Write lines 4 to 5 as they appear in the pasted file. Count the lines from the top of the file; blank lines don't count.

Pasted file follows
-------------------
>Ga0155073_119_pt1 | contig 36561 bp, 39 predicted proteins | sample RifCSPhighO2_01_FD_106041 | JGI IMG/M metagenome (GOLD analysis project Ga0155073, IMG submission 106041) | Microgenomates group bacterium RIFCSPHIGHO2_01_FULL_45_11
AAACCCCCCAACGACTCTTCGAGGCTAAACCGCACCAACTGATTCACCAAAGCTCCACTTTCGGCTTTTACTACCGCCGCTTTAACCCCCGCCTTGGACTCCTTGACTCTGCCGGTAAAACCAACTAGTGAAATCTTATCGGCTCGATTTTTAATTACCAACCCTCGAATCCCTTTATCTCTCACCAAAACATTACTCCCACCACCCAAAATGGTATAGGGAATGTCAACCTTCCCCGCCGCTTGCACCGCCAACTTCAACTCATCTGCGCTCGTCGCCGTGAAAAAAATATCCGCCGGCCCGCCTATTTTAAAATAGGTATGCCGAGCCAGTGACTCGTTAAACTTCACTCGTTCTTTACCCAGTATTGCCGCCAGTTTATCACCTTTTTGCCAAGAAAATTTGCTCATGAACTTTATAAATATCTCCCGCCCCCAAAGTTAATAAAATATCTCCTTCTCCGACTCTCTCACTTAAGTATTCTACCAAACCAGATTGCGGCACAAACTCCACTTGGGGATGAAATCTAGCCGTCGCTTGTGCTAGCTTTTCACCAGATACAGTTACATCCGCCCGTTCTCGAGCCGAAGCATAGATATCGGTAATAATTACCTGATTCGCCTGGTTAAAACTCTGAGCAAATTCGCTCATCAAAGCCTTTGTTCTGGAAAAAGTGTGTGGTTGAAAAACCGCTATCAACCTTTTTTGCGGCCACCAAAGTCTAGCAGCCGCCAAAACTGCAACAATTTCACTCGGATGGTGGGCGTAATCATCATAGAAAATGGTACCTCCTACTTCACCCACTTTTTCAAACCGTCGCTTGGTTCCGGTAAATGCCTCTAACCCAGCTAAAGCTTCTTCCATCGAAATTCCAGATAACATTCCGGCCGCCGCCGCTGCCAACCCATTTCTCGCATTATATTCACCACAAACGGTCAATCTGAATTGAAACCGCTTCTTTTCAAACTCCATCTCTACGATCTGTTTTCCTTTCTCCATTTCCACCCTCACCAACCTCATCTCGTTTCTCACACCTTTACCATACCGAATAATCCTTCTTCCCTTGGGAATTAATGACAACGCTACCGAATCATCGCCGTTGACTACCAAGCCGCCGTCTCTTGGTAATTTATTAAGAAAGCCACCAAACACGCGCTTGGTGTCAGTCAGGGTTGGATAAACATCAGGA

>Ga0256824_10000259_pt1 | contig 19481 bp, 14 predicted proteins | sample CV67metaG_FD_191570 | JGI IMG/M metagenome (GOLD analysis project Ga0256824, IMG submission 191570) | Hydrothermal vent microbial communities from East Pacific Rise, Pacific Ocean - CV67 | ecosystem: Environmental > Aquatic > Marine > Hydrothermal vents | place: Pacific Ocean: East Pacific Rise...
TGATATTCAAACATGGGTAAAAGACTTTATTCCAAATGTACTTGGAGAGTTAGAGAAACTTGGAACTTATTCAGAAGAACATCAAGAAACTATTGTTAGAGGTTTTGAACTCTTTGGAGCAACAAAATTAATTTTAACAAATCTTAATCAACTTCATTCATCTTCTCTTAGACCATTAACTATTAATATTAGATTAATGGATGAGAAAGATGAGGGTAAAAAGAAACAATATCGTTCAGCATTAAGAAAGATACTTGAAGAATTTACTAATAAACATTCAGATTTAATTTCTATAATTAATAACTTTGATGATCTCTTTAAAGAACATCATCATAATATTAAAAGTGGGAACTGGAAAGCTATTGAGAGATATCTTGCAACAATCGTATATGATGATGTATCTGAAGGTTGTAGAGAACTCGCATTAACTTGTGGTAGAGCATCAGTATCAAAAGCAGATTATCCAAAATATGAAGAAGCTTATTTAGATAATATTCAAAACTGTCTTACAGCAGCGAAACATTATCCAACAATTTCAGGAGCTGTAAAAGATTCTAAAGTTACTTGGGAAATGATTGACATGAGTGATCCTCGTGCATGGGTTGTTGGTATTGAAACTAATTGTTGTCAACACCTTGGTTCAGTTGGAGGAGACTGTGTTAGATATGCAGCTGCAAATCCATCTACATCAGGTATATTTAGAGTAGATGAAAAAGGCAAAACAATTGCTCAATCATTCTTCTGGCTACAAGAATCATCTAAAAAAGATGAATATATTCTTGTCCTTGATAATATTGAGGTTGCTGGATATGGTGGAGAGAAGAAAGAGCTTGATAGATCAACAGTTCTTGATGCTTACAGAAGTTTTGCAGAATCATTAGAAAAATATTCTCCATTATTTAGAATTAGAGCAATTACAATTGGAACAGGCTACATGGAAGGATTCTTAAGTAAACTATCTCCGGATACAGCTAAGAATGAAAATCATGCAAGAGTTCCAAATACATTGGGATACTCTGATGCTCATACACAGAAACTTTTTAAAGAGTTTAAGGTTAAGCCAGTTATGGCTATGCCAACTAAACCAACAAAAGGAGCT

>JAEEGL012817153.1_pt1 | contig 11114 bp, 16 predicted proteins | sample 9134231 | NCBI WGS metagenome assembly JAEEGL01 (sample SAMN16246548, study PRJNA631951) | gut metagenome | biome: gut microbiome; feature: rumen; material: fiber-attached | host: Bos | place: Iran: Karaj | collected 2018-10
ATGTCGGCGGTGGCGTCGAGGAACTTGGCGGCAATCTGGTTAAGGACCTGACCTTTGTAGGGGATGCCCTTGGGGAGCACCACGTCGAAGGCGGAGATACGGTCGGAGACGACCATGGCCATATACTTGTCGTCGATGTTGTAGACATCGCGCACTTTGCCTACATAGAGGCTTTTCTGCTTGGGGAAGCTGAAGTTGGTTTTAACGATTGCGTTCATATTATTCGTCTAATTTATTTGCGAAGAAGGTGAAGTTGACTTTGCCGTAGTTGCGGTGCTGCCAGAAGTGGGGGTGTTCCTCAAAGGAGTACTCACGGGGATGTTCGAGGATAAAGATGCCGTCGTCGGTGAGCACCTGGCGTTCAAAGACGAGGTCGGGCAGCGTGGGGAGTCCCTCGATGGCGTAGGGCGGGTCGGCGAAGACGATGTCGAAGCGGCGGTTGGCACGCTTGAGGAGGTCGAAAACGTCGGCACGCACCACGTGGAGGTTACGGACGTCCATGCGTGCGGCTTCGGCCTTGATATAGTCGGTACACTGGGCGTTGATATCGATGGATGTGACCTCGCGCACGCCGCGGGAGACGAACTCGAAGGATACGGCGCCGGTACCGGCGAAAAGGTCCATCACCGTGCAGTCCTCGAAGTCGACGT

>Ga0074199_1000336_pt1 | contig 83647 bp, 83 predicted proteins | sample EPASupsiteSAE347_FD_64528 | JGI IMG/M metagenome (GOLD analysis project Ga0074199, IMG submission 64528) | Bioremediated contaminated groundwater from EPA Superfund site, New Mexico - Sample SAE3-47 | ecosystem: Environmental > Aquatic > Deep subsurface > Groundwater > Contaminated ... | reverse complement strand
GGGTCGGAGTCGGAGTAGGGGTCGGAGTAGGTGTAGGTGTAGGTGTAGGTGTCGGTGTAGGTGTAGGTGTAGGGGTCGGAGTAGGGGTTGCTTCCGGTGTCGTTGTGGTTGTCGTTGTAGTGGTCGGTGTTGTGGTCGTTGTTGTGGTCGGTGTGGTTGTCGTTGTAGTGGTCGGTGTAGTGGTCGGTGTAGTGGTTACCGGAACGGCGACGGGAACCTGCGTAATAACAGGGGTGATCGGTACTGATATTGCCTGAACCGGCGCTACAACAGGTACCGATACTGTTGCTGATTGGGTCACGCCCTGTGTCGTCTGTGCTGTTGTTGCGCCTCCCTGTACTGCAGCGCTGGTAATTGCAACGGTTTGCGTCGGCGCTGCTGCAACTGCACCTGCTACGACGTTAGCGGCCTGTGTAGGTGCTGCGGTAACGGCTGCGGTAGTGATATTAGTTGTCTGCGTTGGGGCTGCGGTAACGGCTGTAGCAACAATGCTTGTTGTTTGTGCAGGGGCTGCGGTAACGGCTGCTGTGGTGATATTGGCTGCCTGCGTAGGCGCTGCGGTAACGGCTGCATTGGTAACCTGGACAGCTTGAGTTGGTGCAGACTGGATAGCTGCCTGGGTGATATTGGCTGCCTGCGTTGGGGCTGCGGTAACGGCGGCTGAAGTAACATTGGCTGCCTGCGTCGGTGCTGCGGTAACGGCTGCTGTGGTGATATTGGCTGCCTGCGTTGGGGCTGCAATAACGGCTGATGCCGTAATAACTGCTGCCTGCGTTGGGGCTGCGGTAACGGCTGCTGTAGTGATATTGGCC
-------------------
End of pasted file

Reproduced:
TGATATTCAAACATGGGTAAAAGACTTTATTCCAAATGTACTTGGAGAGTTAGAGAAACTTGGAACTTATTCAGAAGAACATCAAGAAACTATTGTTAGAGGTTTTGAACTCTTTGGAGCAACAAAATTAATTTTAACAAATCTTAATCAACTTCATTCATCTTCTCTTAGACCATTAACTATTAATATTAGATTAATGGATGAGAAAGATGAGGGTAAAAAGAAACAATATCGTTCAGCATTAAGAAAGATACTTGAAGAATTTACTAATAAACATTCAGATTTAATTTCTATAATTAATAACTTTGATGATCTCTTTAAAGAACATCATCATAATATTAAAAGTGGGAACTGGAAAGCTATTGAGAGATATCTTGCAACAATCGTATATGATGATGTATCTGAAGGTTGTAGAGAACTCGCATTAACTTGTGGTAGAGCATCAGTATCAAAAGCAGATTATCCAAAATATGAAGAAGCTTATTTAGATAATATTCAAAACTGTCTTACAGCAGCGAAACATTATCCAACAATTTCAGGAGCTGTAAAAGATTCTAAAGTTACTTGGGAAATGATTGACATGAGTGATCCTCGTGCATGGGTTGTTGGTATTGAAACTAATTGTTGTCAACACCTTGGTTCAGTTGGAGGAGACTGTGTTAGATATGCAGCTGCAAATCCATCTACATCAGGTATATTTAGAGTAGATGAAAAAGGCAAAACAATTGCTCAATCATTCTTCTGGCTACAAGAATCATCTAAAAAAGATGAATATATTCTTGTCCTTGATAATATTGAGGTTGCTGGATATGGTGGAGAGAAGAAAGAGCTTGATAGATCAACAGTTCTTGATGCTTACAGAAGTTTTGCAGAATCATTAGAAAAATATTCTCCATTATTTAGAATTAGAGCAATTACAATTGGAACAGGCTACATGGAAGGATTCTTAAGTAAACTATCTCCGGATACAGCTAAGAATGAAAATCATGCAAGAGTTCCAAATACATTGGGATACTCTGATGCTCATACACAGAAACTTTTTAAAGAGTTTAAGGTTAAGCCAGTTATGGCTATGCCAACTAAACCAACAAAAGGAGCT

>JAEEGL012817153.1_pt1 | contig 11114 bp, 16 predicted proteins | sample 9134231 | NCBI WGS metagenome assembly JAEEGL01 (sample SAMN16246548, study PRJNA631951) | gut metagenome | biome: gut microbiome; feature: rumen; material: fiber-attached | host: Bos | place: Iran: Karaj | collected 2018-10